LAO hits Brown’s downbeat revenue projections again

LAO hits Brown’s downbeat revenue projections again

(Calif.) The non-partisan Legislative Analyst has once again expressed skepticism about Gov. Jerry Brown’s extremely conservative revenue forecasts.

In a detailed review of the administration’s K-12 budget plan, the LAO noted that economic conditions do not appear to support Brown’s assumption that fewer tax dollars will be collected this spring than estimates made last summer. As a result, the LAO said the Legislature should exhaust other options before agreeing to Brown’s plan to hold back a $859 million payment to schools from June to July.

The LAO is also concerned about an idea broached by the administration to send special education money directly to local educational agencies instead of the existing system where regional panels manage the funding.

Finally, the LAO is not supportive of the governor’s proposals to change preschool and transitional kindergarten, nor his ideas about the use of school construction bond money.

With the June 15 deadline for adopting a new budget looming on the horizon, the theme of the negotiations for the 2017-18 spending plan has been well established–that is, whether anyone in the Legislature will buy into Brown’s pessimistic take on the economy.

Based on the fact that all three of the state’s largest tax sources failed to meet estimates made last July, Brown’s January budget proposed providing about $733 million less in Proposition 98 funding than had been anticipated.

But there is some evidence that the drop in tax collections–especially for the unpredictable and volatile personal income tax–was only a delay.

That is, some savvy Wall Street investors living in California appear convinced that a tax reform package will eventually emerge from Congress in 2017 and thus, held off paying capital gains in December rather than sometime later this year when the rates might be lower.

Given the direction of the stock market since the November presidential election, the LAO, along with many observers, believe that when the governor gets ready to release his revised budget in May, the estimates made last July for how much the state will have to spend are likely to be a lot closer than the ones Brown forecast in January.

“As discussed in our recent Overview of the Governor’s Budget report, we believe the administration’s estimate of state revenue is low given its other economic assumptions,” the LAO said. “By May, General Fund revenue in 2017-18 could be significantly higher than assumed in January.”

Perhaps in response to the LAO’s optimism, Assembly Speaker Anthony Redon, D-Paramount, has already put into motion groundwork aimed at spending some of that additional money to improve services to early learners.

One of the governor’s other major education policy proposals contained in his budget calls for stakeholder meetings to consider restructuring management of some $4 billion state and federal funding for special education.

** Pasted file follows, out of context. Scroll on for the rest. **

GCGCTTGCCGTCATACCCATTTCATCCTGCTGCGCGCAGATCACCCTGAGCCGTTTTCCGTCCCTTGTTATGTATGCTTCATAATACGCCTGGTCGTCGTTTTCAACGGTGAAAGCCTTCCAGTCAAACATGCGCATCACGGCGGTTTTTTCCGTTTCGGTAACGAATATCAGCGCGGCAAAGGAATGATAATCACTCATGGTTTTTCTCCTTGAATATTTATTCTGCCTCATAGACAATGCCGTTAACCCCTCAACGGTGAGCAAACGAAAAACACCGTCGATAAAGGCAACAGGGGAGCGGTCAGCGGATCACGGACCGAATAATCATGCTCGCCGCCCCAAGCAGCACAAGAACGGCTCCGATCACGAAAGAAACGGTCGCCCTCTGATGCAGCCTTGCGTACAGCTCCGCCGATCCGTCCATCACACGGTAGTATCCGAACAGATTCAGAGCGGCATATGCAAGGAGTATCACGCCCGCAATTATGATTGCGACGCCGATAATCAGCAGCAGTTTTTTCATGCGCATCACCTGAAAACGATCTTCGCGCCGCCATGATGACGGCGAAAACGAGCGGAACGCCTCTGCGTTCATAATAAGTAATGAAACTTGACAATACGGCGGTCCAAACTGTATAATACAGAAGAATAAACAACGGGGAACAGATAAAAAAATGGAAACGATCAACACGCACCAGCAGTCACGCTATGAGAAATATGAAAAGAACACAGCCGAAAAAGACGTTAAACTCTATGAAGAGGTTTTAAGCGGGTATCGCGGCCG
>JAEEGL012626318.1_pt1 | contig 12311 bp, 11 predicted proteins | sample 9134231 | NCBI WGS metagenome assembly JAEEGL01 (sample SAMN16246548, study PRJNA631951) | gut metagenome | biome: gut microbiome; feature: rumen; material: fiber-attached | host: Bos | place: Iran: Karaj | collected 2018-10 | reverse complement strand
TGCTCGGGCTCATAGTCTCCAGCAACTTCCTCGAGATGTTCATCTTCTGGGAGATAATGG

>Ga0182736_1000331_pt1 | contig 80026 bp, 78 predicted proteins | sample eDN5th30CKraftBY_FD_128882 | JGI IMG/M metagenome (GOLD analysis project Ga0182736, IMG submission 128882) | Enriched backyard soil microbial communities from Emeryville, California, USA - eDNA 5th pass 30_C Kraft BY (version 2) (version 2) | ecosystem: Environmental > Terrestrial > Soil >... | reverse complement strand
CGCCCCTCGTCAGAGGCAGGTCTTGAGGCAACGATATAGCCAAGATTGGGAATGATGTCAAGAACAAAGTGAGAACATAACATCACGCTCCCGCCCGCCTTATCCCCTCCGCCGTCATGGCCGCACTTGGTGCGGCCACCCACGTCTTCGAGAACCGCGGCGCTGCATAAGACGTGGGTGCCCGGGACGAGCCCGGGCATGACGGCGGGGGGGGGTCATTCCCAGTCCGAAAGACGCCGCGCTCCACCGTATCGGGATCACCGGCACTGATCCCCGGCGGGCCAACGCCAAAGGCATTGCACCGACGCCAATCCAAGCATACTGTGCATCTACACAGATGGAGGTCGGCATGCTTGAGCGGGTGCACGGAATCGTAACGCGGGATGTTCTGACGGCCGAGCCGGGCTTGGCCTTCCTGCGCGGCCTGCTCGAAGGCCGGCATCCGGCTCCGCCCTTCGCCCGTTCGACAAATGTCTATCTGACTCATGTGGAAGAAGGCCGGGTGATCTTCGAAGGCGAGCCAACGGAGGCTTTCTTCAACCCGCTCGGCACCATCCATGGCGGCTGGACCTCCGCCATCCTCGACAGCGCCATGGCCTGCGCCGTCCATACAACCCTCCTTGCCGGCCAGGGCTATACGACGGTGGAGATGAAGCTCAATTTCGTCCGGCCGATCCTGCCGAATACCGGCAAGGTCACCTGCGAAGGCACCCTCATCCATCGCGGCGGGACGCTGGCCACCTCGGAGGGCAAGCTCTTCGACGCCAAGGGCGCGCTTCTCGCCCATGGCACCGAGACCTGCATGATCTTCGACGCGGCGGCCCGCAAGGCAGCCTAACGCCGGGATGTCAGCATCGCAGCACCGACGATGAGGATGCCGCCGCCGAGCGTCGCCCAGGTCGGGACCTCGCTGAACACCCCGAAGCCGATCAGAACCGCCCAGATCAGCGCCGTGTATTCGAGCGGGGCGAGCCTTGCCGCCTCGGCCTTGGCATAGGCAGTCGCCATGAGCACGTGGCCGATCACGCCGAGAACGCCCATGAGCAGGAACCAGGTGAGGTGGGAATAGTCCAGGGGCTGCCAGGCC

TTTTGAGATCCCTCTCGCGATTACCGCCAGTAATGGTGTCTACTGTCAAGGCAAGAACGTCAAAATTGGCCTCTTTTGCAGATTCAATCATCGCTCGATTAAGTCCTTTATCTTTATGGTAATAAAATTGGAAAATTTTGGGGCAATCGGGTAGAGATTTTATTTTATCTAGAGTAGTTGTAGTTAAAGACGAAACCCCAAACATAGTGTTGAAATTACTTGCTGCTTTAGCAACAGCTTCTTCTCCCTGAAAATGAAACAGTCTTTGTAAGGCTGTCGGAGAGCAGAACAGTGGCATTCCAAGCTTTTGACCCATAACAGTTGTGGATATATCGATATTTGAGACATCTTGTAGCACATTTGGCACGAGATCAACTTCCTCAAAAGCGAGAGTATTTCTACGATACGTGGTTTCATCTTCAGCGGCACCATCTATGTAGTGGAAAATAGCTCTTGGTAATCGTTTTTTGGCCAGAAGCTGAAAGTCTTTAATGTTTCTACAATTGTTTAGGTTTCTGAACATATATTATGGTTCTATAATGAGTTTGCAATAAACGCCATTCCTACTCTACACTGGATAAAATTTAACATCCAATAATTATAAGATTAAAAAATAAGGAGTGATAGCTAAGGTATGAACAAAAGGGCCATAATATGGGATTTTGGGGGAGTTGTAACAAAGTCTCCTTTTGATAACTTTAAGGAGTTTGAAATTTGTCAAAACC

Currently, that money goes to regional bodies and Special Education Local Plan Areas, or SELPAs. In his January budget, Brown expressed some concern that the autonomy of the SELPA structure works against the state’s new approach in promoting local control over education decision-making.

The LAO said that the governor has indicated an interest in rolling the special education money into the Local Control Funding Formula, which would deliver the money directly to school districts.

At this point there are no details about how exactly that might work. But the LAO did caution lawmakers about moving too quickly on this plan. They noted that the LCFF doesn’t contain a maintenance of effort clause, but federal law does when it comes to special education.

“By eliminating most state categorical programs and folding associated funding into LCFF, the state effectively freed up funding for districts’ local priorities,” the LAO said. “Eliminating special education categorical programs and folding associated funding into LCFF, however, would not allow districts that same flexibility.

“This is because federal law requires districts to spend at least as much on special education each year as they spent the previous year,” the LAO continued. “Consequently, districts would be unable to repurpose the increase in their LCFF funding to support other local programs and priorities.”

The LAO’s reaction to Brown’s ideas for changing preschool programs and transitional kindergarten appear to be in line with Speaker Rendon, who has convened a blue ribbon panel to hold hearings and make recommendations on how to improve services to early learners.

“Though (Brown’s) intent is to more closely align State Preschool and Transitional Kindergarten programs, we recommend rejecting most of these proposals, as we believe many elements of the proposals would add greater complexity to an already complex system,” the LAO said.

Instead they recommended the Legislature “consider how best to serve four-year olds, particularly those from low-income families, including what eligibility criteria, program standards, and funding levels it desired for these children.”

In a similar approach to the use of school bond money next year, the LAO said lawmakers should hold hearings and gather more information from the administration about how to address the $2.4 billion in existing school construction needs before moving forward.